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Touchscreen tags based on thin-film electronics for the Internet of Everything


Capacitive touchscreens are increasingly widespread, featuring in mobile phones and tablets, as well as everyday objects such as cars and home appliances. As a result, the interfaces are uniquely placed to provide a means of communication in the era of the Internet of Everything. Here, we show that commercial touchscreens can be used as reader interfaces for capacitive coupled data transfer. The transfer of data to the touchscreen is achieved using a 12 bit thin-film capacitive radio-frequency identification tag powered by a thin-film battery or a thin-film photovoltaic cell that converts light from the screen. The thin-film integrated circuit has a 0.8 cm2 on-chip monolithic antenna, employs 439 transistors and dissipates only 31 nW of power at a supply voltage of 600 mV. The chip has an asynchronous data rate of up to 36 bps, which is limited by the touchscreen readout electronics.

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Fig. 1: Self-aligned metal–oxide TFT technology.
Fig. 2: Stack and characterization data of the perovskite solar cells.
Fig. 3: High-level C-touch system block diagrams.
Fig. 4: Technical data of the circuit blocks of the C-touch tag.
Fig. 5: Photographs of a flexible touchscreen tag connected to a flexible battery on an iPhone touchscreen.
Fig. 6: Extracted location data from experiments with the C-touch tag performed with various phones.

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Data availability

The data that support the plots within this paper and other findings of this study are available from the corresponding author upon reasonable request.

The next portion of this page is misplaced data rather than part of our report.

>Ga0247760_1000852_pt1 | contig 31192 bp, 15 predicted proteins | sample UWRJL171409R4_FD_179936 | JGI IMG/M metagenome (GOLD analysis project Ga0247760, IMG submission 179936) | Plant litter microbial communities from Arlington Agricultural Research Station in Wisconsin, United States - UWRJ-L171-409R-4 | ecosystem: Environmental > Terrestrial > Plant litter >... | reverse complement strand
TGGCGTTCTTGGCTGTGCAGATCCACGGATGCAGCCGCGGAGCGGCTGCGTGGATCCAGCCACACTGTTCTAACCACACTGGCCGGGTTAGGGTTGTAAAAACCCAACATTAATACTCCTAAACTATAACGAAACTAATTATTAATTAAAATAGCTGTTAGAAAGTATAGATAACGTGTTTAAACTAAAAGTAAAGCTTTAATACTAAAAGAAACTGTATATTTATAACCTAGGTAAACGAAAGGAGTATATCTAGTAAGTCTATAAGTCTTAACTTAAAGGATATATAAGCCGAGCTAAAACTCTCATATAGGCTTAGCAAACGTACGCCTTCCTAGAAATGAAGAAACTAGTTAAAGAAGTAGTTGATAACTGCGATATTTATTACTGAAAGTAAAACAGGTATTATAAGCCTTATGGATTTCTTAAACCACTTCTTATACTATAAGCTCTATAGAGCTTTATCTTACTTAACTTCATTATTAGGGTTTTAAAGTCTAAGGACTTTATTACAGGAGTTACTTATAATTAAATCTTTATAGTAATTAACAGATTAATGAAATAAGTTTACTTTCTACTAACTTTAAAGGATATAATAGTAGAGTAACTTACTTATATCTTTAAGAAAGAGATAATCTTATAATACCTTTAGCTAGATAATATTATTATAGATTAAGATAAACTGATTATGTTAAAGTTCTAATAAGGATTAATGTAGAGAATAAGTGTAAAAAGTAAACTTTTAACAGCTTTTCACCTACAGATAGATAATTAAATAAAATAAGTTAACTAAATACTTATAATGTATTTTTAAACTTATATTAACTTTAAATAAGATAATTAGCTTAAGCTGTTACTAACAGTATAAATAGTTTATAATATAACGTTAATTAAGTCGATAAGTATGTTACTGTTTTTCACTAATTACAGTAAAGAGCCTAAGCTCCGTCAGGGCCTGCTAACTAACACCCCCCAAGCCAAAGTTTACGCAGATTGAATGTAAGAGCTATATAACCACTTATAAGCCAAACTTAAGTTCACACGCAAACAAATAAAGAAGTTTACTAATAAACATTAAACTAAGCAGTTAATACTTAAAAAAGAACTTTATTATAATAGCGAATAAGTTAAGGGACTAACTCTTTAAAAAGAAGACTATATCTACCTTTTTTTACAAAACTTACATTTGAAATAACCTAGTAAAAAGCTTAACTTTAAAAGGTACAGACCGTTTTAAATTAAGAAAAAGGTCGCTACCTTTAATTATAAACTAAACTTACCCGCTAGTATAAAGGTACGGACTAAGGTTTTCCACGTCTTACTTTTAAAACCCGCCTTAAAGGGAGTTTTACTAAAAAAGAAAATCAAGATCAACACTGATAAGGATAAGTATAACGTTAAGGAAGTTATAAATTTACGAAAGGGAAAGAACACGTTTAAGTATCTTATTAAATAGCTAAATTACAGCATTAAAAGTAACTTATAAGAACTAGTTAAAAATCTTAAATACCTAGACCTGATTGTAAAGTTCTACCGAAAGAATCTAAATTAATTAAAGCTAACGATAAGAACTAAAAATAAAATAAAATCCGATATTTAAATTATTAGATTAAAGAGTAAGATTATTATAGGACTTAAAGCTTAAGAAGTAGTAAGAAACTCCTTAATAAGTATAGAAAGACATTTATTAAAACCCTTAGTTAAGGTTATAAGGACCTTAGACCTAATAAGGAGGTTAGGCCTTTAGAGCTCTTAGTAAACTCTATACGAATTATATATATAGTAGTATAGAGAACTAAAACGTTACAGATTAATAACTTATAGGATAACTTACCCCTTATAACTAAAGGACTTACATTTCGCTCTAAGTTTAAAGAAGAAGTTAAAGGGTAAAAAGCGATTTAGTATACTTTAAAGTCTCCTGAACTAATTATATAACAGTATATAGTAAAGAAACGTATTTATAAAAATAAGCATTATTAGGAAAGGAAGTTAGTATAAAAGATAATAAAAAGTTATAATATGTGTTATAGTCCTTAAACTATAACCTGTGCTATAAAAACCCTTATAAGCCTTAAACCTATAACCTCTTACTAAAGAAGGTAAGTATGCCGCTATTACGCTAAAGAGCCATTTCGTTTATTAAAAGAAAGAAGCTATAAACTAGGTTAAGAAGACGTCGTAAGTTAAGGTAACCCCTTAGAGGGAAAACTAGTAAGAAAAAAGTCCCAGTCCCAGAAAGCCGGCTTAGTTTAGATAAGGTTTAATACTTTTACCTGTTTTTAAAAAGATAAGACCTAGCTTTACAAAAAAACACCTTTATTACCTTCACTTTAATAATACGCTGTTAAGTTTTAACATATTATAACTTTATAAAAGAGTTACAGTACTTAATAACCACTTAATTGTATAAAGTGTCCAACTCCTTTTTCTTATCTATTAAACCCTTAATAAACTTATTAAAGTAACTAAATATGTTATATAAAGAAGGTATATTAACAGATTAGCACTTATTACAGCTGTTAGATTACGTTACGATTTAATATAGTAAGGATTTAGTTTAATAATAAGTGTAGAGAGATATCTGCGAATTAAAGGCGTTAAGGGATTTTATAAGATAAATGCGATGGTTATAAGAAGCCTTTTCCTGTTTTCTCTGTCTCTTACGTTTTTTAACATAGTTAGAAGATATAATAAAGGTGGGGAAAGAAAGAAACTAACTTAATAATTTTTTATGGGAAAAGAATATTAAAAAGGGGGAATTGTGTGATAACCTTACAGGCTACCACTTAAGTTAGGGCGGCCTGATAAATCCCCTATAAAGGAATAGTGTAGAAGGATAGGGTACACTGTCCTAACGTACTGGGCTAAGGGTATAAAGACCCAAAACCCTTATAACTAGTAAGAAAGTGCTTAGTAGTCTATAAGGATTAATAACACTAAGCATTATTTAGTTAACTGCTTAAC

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We thank the process engineers of Holst Centre’s GEN1 Pilot Line for fabricating the circuits presented in this paper. This work received funding from the European Research Council (ERC) under the European Union’s Horizon 2020 research and innovation programme under grant agreements 732389 (CAPID project) and 716426 (FLICs project). Part of this work is financed through the Flexlines project within the Interreg V-programme Flanders, The Netherlands, a cross-border cooperation programme with financial support from the European Regional Development Fund, and co-financed by the Province of Noord-Brabant, The Netherlands. W.Q. acknowledges financial support from a postdoctoral researcher grant (12Z4618N) from Research Foundation Flanders (FWO), Belgium.

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Authors and Affiliations



N.P. and K.M. conceived, conducted and analysed the experiment(s). M.A. conceived experiments. R.G. and W.Q. conducted the TFPV analysis and fabrication. F.D. developed the apps. S.S., M.W. A.J.K and J.-L.v.d.S. conducted the fabrication. M.D. and A.M. conceived the applications. All authors reviewed the manuscript.

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Correspondence to Kris Myny.

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Papadopoulos, N., Qiu, W., Ameys, M. et al. Touchscreen tags based on thin-film electronics for the Internet of Everything. Nat Electron 2, 606–611 (2019).

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